The concentrate is made from real tea leaves, has zero calories and uses natural flavors, and will be launched exclusive this month in Target stores in Iced Tea with Lemon, Iced Tea with Peace and Half & Half Iced Tea variants.
A Green Tea Citrus flavor will be available in November via other outlets including C-stores and grocery stores; to drive uptake the concentrate will be marketed alongside Nestle Waters' North America bottled water brands (listed above), and consumers will get a special deal if they buy both.
'Convenient, fun-to-use product'
Use of the concentrate involves shaking the bottle (52ml, 26 servings) and squeezing the enhancer into a bottle or glass of water, then stirring to mix.
Sara Hilliard, Nestea senior marketing manager, said: "We're thrilled to bring to market a product that makes delicious tea enjoyment just a glass or bottle of water away."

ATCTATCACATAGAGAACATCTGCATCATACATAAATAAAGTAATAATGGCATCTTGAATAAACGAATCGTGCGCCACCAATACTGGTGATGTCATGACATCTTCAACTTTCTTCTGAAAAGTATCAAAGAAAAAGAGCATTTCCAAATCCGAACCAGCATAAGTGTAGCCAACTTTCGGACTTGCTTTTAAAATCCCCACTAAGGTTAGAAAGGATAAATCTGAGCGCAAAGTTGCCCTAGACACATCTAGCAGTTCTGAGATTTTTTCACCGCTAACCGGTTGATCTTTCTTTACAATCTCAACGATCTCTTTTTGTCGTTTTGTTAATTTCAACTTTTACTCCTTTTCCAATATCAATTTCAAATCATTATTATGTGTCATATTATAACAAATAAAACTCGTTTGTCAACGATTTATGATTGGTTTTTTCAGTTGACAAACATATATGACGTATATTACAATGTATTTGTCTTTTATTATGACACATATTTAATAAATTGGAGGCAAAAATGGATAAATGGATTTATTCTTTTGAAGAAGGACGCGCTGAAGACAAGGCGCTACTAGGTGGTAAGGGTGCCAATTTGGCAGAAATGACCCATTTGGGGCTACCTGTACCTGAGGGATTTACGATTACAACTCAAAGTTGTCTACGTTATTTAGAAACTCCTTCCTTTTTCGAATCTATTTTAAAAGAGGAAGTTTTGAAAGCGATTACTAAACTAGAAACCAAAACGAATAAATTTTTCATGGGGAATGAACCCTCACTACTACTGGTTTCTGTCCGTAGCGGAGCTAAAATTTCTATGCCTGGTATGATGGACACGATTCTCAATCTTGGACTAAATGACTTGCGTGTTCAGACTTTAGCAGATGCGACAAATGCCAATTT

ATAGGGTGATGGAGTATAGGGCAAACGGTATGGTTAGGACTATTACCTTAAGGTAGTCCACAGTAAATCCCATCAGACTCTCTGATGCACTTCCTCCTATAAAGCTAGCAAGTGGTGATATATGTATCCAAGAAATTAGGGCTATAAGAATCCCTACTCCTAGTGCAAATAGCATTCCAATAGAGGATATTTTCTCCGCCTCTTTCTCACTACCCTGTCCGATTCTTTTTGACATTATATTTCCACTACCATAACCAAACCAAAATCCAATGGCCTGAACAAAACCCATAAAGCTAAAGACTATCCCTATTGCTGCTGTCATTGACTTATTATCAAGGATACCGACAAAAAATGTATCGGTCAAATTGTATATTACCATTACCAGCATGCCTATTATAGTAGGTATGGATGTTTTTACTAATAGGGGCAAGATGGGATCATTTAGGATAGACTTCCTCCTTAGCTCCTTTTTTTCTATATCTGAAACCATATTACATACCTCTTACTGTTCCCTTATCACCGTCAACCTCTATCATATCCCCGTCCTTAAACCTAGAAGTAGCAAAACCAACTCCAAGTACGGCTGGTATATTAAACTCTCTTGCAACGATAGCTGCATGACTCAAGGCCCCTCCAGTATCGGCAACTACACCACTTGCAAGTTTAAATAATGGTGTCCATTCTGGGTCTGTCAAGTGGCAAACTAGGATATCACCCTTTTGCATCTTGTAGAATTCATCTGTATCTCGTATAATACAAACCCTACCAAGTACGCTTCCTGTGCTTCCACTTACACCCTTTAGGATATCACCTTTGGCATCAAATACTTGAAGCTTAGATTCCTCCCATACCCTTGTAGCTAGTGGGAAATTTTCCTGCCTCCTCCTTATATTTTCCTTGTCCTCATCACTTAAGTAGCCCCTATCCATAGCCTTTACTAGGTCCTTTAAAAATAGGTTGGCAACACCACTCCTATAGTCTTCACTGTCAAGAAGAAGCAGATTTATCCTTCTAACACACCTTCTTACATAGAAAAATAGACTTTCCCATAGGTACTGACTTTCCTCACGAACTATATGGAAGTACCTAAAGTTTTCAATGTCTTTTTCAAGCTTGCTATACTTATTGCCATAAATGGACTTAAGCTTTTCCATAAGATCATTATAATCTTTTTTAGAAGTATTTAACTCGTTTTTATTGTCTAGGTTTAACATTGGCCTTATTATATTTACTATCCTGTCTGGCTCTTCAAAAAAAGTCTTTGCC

"Nestea Liquid Water Enhancers allow iced tea fans a way to get the refreshment they crave through this convenient, fun-to-use product," she added.
After Coke launched a similar (albeit non-tea based) concentrate product, Dasani, last September, and Kraft launched Mio water liquid enhancer in March 2011, we asked Mintel global drinks analyst, Sarah Theodore, what the rationale was for large beverage brands moving into drops.
Convenience and customization
Was it a case of health and wellness benefits, profit (good margins on a concentrated product in a small pack), or were the large firms tilting at an 'on the go' convenience trend?
"Convenience is certainly one benefit these brands are trying to offer," Theodore said.
"Enhancers eliminate a lot of the preparation involved in other beverage mixes such as powdered drinks and frozen concentrates," she added.
"But the bigger innovation with liquid concentrates is that they allow for customization in terms of flavor strength, mixing flavors, and what you mix them with. There have not been many options that have allowed that in the past," Theodore said.